Saturday, December 31, 2011

Who Celebrated the New Year in Huronia and When?

Pope Gregory XIII, Gregorian Calendar comes from him
When one reads the primary source documentation that relates to the First Contact period in the New World it is important to note that these writers used more than one calendar to record events. If the writer was Catholic then events were recorded with dates in the Gregorian calendar;   if Huguenot (Protestant) one would most likely have recorded events on dates from the Julian calendar. At this time of year these calendars would be a year and 11 days apart and would not come close to alignment until March 21st when the Julian calendar New Years would take place. The 11 days however would remain an issue. To add to this confusion, the priests would often record an event using the liturgical calendar so one gets references to events taking place on St. Bernard's day or other feast days unique to the Catholic rhythm of life.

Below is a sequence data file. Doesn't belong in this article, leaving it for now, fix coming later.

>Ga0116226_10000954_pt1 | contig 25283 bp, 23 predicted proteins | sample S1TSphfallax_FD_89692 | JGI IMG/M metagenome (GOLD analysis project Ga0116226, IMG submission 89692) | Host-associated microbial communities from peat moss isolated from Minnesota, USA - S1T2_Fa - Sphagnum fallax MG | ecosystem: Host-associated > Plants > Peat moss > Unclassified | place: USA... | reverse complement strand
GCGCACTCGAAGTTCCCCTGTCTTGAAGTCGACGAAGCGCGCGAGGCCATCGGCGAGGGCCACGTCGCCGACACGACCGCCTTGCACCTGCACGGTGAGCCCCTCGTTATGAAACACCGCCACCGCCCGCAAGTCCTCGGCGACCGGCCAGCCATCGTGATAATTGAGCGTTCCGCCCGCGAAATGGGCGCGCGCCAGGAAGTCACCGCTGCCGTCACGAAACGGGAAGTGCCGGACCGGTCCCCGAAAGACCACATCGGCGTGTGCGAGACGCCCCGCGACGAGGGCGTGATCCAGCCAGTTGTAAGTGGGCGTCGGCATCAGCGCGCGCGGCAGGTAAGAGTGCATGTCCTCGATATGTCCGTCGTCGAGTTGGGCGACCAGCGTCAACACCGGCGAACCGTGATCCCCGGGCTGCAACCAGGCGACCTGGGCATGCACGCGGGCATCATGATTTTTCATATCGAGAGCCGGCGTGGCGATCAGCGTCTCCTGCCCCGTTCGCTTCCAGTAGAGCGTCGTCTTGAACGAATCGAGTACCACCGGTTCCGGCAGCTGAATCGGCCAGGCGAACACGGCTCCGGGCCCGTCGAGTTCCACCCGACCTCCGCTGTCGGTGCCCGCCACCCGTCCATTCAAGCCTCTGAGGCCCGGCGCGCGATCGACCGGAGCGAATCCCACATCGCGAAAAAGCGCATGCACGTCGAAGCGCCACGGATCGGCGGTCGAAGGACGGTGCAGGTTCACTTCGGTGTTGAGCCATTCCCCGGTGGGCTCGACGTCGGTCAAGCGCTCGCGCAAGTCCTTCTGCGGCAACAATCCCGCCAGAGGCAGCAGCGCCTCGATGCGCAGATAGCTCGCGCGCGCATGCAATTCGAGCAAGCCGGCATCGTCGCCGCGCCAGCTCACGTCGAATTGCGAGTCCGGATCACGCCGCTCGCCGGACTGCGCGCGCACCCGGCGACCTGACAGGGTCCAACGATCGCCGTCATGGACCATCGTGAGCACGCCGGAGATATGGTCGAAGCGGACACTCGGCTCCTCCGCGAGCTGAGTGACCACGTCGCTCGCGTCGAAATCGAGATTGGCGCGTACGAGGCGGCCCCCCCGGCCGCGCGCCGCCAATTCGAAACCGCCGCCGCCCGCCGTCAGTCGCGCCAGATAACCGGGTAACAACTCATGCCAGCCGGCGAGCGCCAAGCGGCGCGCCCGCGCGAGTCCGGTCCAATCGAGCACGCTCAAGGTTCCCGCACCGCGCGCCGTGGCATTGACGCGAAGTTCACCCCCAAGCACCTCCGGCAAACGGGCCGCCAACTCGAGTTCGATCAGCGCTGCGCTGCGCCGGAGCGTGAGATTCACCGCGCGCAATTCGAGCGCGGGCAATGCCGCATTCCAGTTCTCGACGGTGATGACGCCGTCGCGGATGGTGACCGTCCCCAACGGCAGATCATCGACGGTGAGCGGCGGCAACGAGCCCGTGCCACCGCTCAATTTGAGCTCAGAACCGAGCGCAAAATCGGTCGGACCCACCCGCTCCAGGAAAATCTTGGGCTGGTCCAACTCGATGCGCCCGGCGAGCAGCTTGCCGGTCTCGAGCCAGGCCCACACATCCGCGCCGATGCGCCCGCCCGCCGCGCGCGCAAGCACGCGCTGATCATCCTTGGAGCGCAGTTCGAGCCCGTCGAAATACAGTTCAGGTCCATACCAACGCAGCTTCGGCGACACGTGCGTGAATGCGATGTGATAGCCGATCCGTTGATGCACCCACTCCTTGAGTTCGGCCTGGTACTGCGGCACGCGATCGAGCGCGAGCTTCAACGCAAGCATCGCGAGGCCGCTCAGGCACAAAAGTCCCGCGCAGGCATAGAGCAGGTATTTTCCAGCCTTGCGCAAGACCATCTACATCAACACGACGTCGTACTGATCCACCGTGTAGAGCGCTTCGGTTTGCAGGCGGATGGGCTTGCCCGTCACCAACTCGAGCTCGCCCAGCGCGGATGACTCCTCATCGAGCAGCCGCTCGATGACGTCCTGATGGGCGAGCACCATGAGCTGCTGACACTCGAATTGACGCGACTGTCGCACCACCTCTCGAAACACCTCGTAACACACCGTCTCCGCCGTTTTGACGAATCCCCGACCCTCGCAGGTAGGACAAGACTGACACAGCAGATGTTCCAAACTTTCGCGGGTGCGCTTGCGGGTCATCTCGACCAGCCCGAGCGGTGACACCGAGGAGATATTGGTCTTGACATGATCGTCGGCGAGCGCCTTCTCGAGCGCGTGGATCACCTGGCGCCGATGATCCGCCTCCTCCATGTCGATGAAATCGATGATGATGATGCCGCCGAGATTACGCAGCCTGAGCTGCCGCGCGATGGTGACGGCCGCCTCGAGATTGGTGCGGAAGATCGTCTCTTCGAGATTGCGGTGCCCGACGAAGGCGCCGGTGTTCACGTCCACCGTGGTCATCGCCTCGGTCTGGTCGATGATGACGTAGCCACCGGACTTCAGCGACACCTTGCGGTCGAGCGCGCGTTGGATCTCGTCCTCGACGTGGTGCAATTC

As to the First Nations the rhythm of life appears to have been based on the season, the sun and the moon as these were the things that influenced the the hunt and the harvest that the people relied on.

In some Native cultures each full moon had a name and events would be recorded with referring to its proximity to the closest full moon. As to the Native New Year it seemed to vary culture to culture based on the solstice or equinox and how the season was viewed. Was the spring viewed as the time of renewal and hence the New Year or was it the shortest day of the year that signaled winter that brought the year to a close?

As a result of these various references to time and dates there are some recorded events that are quite confusing, to me at least, to place in context when recording what happened to whom where and when.

So to those of you who function using the Gregorian calendar I wish you the best of the season - whatever that season may be.

1 comment:

John Raynor said...

Thanks for the upgrade on the post Bill - I like the photo and the hyperlinks.